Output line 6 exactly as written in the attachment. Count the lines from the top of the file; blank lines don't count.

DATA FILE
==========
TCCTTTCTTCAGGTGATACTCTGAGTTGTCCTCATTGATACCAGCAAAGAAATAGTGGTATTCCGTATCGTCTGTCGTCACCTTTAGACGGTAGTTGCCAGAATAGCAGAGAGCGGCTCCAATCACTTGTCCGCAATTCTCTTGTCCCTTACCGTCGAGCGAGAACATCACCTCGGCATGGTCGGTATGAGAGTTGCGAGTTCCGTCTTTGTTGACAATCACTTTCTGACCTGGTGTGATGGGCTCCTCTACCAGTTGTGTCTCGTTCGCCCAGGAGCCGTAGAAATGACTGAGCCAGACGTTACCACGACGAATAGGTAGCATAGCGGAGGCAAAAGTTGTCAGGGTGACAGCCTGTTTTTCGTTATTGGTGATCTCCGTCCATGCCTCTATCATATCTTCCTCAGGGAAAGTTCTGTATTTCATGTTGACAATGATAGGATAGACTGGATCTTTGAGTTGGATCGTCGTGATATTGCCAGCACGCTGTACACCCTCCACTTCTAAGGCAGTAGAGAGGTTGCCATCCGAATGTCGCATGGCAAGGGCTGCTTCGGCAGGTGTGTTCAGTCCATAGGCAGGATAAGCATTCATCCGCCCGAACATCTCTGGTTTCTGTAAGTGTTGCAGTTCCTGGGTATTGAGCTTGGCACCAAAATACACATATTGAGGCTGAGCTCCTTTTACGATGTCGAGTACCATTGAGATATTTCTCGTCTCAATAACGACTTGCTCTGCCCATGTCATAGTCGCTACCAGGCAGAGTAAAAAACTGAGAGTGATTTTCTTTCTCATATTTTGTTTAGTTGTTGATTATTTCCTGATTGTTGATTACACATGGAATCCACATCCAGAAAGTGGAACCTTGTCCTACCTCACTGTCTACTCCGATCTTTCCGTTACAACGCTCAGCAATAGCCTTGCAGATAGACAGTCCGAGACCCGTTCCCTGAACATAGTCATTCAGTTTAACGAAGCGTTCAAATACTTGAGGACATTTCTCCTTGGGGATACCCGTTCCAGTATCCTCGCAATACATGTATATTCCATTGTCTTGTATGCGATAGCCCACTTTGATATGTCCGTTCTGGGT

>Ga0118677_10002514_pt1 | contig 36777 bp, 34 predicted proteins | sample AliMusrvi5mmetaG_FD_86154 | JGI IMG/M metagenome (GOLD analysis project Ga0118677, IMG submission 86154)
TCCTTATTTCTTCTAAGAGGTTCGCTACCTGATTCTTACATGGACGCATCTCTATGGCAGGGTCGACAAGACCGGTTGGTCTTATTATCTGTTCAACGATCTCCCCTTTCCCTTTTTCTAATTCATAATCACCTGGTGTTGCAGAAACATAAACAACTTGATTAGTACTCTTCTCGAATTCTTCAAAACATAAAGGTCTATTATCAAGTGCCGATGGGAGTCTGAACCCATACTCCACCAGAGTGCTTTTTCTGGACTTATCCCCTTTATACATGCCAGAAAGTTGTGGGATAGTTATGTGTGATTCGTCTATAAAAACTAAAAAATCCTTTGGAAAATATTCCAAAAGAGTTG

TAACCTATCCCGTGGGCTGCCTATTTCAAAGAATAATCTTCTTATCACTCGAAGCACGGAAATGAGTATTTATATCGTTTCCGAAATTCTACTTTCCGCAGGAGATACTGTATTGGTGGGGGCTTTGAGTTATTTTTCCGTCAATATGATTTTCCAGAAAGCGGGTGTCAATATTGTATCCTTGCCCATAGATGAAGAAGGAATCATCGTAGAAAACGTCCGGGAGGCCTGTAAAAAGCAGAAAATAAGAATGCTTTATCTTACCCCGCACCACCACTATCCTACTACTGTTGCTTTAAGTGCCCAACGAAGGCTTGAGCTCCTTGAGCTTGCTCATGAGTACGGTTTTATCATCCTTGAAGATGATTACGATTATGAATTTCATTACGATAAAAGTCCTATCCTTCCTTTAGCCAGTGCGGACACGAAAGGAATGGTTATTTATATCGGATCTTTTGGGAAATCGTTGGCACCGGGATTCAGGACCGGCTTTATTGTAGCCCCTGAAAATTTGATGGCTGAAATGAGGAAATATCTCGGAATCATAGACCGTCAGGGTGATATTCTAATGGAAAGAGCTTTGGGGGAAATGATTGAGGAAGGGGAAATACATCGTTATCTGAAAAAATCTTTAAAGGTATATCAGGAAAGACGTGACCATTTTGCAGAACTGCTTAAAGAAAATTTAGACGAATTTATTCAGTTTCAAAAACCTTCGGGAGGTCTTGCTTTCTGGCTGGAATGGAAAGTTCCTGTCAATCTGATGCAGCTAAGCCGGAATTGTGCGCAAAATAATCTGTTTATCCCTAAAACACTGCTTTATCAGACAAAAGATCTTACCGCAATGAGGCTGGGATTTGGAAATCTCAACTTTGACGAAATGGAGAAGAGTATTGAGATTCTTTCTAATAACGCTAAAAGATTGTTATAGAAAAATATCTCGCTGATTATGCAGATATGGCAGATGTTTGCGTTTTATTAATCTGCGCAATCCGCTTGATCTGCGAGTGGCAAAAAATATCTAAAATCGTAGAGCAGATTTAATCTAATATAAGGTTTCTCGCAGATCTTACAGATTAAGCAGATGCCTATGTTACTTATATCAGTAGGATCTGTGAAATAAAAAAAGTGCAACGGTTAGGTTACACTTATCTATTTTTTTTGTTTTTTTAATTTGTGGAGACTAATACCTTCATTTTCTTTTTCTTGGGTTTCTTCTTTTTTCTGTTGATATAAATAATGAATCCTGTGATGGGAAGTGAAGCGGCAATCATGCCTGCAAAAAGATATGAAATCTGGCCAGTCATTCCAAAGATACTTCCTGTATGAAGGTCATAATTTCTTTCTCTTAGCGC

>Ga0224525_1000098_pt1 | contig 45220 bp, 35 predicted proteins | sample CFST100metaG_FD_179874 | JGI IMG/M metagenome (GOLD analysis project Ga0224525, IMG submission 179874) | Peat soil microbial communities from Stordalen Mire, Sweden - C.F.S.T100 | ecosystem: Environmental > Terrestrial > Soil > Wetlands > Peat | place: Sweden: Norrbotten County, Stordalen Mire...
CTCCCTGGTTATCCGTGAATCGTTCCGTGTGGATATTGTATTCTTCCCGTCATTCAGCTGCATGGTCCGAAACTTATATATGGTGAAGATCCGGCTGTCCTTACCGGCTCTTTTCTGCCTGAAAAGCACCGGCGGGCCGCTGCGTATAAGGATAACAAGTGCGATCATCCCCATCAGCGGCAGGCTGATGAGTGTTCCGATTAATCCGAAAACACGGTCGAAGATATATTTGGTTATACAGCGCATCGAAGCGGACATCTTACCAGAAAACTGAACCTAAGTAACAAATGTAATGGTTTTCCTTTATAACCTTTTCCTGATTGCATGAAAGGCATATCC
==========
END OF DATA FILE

CTCCCTGGTTATCCGTGAATCGTTCCGTGTGGATATTGTATTCTTCCCGTCATTCAGCTGCATGGTCCGAAACTTATATATGGTGAAGATCCGGCTGTCCTTACCGGCTCTTTTCTGCCTGAAAAGCACCGGCGGGCCGCTGCGTATAAGGATAACAAGTGCGATCATCCCCATCAGCGGCAGGCTGATGAGTGTTCCGATTAATCCGAAAACACGGTCGAAGATATATTTGGTTATACAGCGCATCGAAGCGGACATCTTACCAGAAAACTGAACCTAAGTAACAAATGTAATGGTTTTCCTTTATAACCTTTTCCTGATTGCATGAAAGGCATATCC